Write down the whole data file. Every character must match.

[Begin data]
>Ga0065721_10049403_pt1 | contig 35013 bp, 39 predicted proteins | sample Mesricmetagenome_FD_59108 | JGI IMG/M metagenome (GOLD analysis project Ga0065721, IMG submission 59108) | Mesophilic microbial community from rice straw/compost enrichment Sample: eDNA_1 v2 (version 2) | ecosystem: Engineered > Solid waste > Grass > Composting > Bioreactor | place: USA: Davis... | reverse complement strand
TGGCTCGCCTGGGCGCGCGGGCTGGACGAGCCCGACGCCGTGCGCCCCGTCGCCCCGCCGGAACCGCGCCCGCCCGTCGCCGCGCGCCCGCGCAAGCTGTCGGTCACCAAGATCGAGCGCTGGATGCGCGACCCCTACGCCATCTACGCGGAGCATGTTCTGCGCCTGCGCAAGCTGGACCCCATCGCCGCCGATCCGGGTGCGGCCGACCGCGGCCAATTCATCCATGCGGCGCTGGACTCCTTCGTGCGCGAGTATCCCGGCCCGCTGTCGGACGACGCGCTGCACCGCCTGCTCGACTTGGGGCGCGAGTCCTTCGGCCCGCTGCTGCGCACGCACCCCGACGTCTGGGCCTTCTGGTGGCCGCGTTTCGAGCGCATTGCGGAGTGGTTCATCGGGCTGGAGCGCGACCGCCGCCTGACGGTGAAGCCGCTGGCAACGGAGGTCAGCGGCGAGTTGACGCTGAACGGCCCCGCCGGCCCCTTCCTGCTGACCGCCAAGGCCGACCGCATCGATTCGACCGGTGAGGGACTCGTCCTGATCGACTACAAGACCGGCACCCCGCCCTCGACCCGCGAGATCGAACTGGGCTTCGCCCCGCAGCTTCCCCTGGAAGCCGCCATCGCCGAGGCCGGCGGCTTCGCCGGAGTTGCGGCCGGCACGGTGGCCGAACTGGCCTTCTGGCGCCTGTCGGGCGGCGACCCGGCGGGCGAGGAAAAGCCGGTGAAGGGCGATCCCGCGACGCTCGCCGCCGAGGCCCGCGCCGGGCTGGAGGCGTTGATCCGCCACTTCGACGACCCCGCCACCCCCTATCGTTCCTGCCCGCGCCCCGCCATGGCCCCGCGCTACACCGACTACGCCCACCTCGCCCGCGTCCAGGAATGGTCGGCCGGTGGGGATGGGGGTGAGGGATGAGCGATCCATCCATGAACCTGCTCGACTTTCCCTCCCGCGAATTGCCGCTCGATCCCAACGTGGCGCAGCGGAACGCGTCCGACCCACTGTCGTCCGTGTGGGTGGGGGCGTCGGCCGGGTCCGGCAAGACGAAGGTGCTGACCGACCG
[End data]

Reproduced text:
>Ga0065721_10049403_pt1 | contig 35013 bp, 39 predicted proteins | sample Mesricmetagenome_FD_59108 | JGI IMG/M metagenome (GOLD analysis project Ga0065721, IMG submission 59108) | Mesophilic microbial community from rice straw/compost enrichment Sample: eDNA_1 v2 (version 2) | ecosystem: Engineered > Solid waste > Grass > Composting > Bioreactor | place: USA: Davis... | reverse complement strand
TGGCTCGCCTGGGCGCGCGGGCTGGACGAGCCCGACGCCGTGCGCCCCGTCGCCCCGCCGGAACCGCGCCCGCCCGTCGCCGCGCGCCCGCGCAAGCTGTCGGTCACCAAGATCGAGCGCTGGATGCGCGACCCCTACGCCATCTACGCGGAGCATGTTCTGCGCCTGCGCAAGCTGGACCCCATCGCCGCCGATCCGGGTGCGGCCGACCGCGGCCAATTCATCCATGCGGCGCTGGACTCCTTCGTGCGCGAGTATCCCGGCCCGCTGTCGGACGACGCGCTGCACCGCCTGCTCGACTTGGGGCGCGAGTCCTTCGGCCCGCTGCTGCGCACGCACCCCGACGTCTGGGCCTTCTGGTGGCCGCGTTTCGAGCGCATTGCGGAGTGGTTCATCGGGCTGGAGCGCGACCGCCGCCTGACGGTGAAGCCGCTGGCAACGGAGGTCAGCGGCGAGTTGACGCTGAACGGCCCCGCCGGCCCCTTCCTGCTGACCGCCAAGGCCGACCGCATCGATTCGACCGGTGAGGGACTCGTCCTGATCGACTACAAGACCGGCACCCCGCCCTCGACCCGCGAGATCGAACTGGGCTTCGCCCCGCAGCTTCCCCTGGAAGCCGCCATCGCCGAGGCCGGCGGCTTCGCCGGAGTTGCGGCCGGCACGGTGGCCGAACTGGCCTTCTGGCGCCTGTCGGGCGGCGACCCGGCGGGCGAGGAAAAGCCGGTGAAGGGCGATCCCGCGACGCTCGCCGCCGAGGCCCGCGCCGGGCTGGAGGCGTTGATCCGCCACTTCGACGACCCCGCCACCCCCTATCGTTCCTGCCCGCGCCCCGCCATGGCCCCGCGCTACACCGACTACGCCCACCTCGCCCGCGTCCAGGAATGGTCGGCCGGTGGGGATGGGGGTGAGGGATGAGCGATCCATCCATGAACCTGCTCGACTTTCCCTCCCGCGAATTGCCGCTCGATCCCAACGTGGCGCAGCGGAACGCGTCCGACCCACTGTCGTCCGTGTGGGTGGGGGCGTCGGCCGGGTCCGGCAAGACGAAGGTGCTGACCGACCG